While still in an early developmental stage, Volvo has revealed it's involved in a program that could see batteries in conventional as well as in hybrid and electric vehicles replaced by a new strain of lightweight "structural energy storage" composite body panels. These components, which are currently being tested on an S80 sedan, consist of nano-structured batteries and supercapacitors sandwiched between lightweight carbon composite skins. They can be recharged by regenerative braking or by plugging the car into a conventional power outlet. In addition to being strong and flexible, these new battery substitutes also respond more quickly to replenishment moments. 

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Volvo Car Group is the only automaker to have participated in the EU-funded project that worked on perfecting this potential breakthrough technology which has been going on for the past three and a half years. While the current S80 component list is confined to a front plenum cross-brace and the rear decklid, data compiled to date indicates a vehicle fitted with those panels as well as a hood, doors and a roof made from the same materials could shed 15 percent or more of its total weight. Volvo claims the decklid and plenum brace alone can eliminate the need for both a conventional 12V battery as well as a supplemental start/stop battery. In a pure electric application, it feels the component set could add up to 81 additional miles of range to the mix.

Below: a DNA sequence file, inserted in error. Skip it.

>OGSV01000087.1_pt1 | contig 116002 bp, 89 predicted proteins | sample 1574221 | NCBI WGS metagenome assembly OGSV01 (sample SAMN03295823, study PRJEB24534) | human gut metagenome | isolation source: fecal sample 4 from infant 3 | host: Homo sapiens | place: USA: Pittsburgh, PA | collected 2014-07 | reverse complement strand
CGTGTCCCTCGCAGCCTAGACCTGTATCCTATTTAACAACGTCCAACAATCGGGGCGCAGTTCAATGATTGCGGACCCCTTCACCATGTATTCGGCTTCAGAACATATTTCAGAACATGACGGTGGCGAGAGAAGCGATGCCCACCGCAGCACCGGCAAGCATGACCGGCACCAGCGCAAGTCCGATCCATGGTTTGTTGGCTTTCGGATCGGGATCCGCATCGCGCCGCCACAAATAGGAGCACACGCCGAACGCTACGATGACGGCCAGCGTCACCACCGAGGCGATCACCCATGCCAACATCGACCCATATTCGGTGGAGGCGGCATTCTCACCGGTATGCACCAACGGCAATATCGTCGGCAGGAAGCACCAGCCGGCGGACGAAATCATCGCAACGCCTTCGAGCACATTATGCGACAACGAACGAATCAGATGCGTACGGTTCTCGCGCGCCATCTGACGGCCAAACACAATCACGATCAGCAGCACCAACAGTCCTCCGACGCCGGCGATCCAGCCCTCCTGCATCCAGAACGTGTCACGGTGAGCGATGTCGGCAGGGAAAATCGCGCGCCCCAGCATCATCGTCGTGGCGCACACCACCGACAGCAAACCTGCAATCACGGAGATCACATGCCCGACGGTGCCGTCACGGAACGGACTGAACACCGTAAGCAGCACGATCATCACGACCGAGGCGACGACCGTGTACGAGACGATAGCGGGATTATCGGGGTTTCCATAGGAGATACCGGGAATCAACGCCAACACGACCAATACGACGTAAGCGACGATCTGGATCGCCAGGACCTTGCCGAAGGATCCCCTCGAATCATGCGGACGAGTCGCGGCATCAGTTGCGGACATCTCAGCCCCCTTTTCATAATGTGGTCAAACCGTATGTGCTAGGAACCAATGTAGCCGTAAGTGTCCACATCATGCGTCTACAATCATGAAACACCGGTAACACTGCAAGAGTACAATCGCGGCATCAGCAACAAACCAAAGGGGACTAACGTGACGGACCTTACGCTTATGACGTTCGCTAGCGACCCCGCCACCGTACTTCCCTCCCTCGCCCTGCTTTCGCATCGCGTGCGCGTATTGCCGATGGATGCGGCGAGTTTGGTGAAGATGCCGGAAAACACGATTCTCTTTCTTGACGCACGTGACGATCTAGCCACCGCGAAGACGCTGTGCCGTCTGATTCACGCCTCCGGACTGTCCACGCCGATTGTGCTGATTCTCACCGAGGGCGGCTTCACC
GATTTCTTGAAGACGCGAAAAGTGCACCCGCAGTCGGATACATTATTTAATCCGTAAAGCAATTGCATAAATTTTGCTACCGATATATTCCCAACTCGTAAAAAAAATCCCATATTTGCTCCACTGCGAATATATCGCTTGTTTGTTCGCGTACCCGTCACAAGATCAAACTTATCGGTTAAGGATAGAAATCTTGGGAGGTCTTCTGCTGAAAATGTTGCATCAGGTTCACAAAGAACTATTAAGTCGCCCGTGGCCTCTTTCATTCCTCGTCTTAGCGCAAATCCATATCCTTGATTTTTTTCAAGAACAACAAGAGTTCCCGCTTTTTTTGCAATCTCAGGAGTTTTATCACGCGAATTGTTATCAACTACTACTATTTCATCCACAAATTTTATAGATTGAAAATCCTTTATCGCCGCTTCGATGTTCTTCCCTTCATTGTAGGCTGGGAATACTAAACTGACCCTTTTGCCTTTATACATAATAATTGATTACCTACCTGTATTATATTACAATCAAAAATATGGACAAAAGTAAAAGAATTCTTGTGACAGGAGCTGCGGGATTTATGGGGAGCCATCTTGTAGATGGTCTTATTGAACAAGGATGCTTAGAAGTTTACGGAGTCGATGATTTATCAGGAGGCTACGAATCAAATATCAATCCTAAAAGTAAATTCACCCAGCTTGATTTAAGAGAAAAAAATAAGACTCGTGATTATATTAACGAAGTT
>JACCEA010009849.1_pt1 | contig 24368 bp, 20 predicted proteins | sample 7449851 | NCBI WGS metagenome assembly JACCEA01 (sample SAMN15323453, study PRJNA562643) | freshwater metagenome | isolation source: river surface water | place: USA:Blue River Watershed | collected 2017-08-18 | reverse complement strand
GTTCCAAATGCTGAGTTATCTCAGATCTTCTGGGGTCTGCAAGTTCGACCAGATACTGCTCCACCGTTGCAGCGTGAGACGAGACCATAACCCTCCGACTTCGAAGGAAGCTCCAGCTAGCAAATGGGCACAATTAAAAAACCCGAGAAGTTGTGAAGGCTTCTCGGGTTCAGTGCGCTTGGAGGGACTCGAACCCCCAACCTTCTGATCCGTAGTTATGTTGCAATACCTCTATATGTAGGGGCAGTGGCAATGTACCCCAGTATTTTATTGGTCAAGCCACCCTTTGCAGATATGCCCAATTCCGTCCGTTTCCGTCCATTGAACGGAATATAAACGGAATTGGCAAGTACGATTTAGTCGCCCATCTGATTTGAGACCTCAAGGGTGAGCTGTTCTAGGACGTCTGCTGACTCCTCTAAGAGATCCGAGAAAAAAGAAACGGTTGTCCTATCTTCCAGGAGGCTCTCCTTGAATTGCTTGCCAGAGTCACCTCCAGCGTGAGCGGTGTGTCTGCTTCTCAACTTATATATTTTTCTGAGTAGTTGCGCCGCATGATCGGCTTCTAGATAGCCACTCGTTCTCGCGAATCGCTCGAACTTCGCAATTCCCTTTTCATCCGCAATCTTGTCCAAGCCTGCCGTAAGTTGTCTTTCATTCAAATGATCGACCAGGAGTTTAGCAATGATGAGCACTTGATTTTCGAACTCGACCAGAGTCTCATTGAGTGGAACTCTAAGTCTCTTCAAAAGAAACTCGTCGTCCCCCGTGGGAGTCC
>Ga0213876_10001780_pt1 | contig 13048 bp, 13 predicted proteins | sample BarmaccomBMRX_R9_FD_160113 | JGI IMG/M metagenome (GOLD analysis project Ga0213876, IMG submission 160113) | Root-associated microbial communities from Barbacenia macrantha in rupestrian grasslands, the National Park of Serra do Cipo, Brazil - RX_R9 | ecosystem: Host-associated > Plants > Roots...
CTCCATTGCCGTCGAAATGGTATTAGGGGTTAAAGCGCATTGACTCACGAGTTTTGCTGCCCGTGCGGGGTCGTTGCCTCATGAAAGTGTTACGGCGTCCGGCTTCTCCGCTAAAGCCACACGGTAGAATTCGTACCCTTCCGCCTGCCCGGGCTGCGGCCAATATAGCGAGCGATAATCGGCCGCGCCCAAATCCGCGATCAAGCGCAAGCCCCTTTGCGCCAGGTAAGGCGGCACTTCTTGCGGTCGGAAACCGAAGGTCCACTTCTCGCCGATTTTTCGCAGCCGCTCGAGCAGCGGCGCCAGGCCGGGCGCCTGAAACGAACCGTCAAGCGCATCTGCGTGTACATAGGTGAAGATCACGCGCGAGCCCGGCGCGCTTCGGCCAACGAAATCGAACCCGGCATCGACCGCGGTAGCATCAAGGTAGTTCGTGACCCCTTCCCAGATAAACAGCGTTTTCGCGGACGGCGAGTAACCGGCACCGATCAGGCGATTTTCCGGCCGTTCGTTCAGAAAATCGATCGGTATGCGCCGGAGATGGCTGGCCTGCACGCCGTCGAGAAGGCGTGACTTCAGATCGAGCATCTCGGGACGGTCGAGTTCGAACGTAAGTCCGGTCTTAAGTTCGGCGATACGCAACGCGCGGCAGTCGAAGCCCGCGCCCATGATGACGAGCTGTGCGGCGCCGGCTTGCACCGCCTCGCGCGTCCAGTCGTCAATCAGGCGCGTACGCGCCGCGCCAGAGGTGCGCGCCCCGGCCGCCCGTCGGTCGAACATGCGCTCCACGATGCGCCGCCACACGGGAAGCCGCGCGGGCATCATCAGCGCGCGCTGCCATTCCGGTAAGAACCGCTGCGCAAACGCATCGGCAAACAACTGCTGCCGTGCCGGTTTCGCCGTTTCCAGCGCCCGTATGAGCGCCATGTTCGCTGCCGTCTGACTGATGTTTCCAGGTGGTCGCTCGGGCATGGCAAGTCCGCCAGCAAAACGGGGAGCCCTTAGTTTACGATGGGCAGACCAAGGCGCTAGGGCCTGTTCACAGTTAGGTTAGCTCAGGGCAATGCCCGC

No word yet on when we might see this new tech arrive on the streets, nor have there been any comments about the cost involved in turning it from experimental status to full production reality. 

Other Volvo News...

Volvo will introduce its new family of Drive-E engines in 2014

The Volvo XC60 gets a sporty new R-Design option for 2014

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